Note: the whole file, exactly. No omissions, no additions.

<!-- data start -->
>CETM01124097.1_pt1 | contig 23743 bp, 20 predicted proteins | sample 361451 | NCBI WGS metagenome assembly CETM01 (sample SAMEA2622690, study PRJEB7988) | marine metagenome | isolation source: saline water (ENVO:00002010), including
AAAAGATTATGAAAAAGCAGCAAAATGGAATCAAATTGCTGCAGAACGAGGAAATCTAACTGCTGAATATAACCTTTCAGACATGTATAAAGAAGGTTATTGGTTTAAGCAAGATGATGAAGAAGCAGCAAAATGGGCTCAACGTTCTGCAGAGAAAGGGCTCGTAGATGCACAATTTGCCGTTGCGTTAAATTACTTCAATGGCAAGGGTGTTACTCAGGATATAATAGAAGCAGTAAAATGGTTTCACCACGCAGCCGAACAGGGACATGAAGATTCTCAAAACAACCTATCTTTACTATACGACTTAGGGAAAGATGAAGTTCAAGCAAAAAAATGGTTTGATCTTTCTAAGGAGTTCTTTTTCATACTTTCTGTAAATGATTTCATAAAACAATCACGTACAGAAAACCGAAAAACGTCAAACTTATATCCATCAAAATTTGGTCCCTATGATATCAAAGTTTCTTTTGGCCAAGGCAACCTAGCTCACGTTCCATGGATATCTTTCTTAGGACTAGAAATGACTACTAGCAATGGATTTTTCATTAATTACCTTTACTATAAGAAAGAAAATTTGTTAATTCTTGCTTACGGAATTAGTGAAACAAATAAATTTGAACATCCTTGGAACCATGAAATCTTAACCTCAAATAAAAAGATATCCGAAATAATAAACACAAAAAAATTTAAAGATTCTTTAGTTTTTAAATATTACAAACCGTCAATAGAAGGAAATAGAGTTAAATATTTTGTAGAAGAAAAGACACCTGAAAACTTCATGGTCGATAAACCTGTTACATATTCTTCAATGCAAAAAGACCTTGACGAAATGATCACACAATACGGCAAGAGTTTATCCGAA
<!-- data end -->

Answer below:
>CETM01124097.1_pt1 | contig 23743 bp, 20 predicted proteins | sample 361451 | NCBI WGS metagenome assembly CETM01 (sample SAMEA2622690, study PRJEB7988) | marine metagenome | isolation source: saline water (ENVO:00002010), including
AAAAGATTATGAAAAAGCAGCAAAATGGAATCAAATTGCTGCAGAACGAGGAAATCTAACTGCTGAATATAACCTTTCAGACATGTATAAAGAAGGTTATTGGTTTAAGCAAGATGATGAAGAAGCAGCAAAATGGGCTCAACGTTCTGCAGAGAAAGGGCTCGTAGATGCACAATTTGCCGTTGCGTTAAATTACTTCAATGGCAAGGGTGTTACTCAGGATATAATAGAAGCAGTAAAATGGTTTCACCACGCAGCCGAACAGGGACATGAAGATTCTCAAAACAACCTATCTTTACTATACGACTTAGGGAAAGATGAAGTTCAAGCAAAAAAATGGTTTGATCTTTCTAAGGAGTTCTTTTTCATACTTTCTGTAAATGATTTCATAAAACAATCACGTACAGAAAACCGAAAAACGTCAAACTTATATCCATCAAAATTTGGTCCCTATGATATCAAAGTTTCTTTTGGCCAAGGCAACCTAGCTCACGTTCCATGGATATCTTTCTTAGGACTAGAAATGACTACTAGCAATGGATTTTTCATTAATTACCTTTACTATAAGAAAGAAAATTTGTTAATTCTTGCTTACGGAATTAGTGAAACAAATAAATTTGAACATCCTTGGAACCATGAAATCTTAACCTCAAATAAAAAGATATCCGAAATAATAAACACAAAAAAATTTAAAGATTCTTTAGTTTTTAAATATTACAAACCGTCAATAGAAGGAAATAGAGTTAAATATTTTGTAGAAGAAAAGACACCTGAAAACTTCATGGTCGATAAACCTGTTACATATTCTTCAATGCAAAAAGACCTTGACGAAATGATCACACAATACGGCAAGAGTTTATCCGAA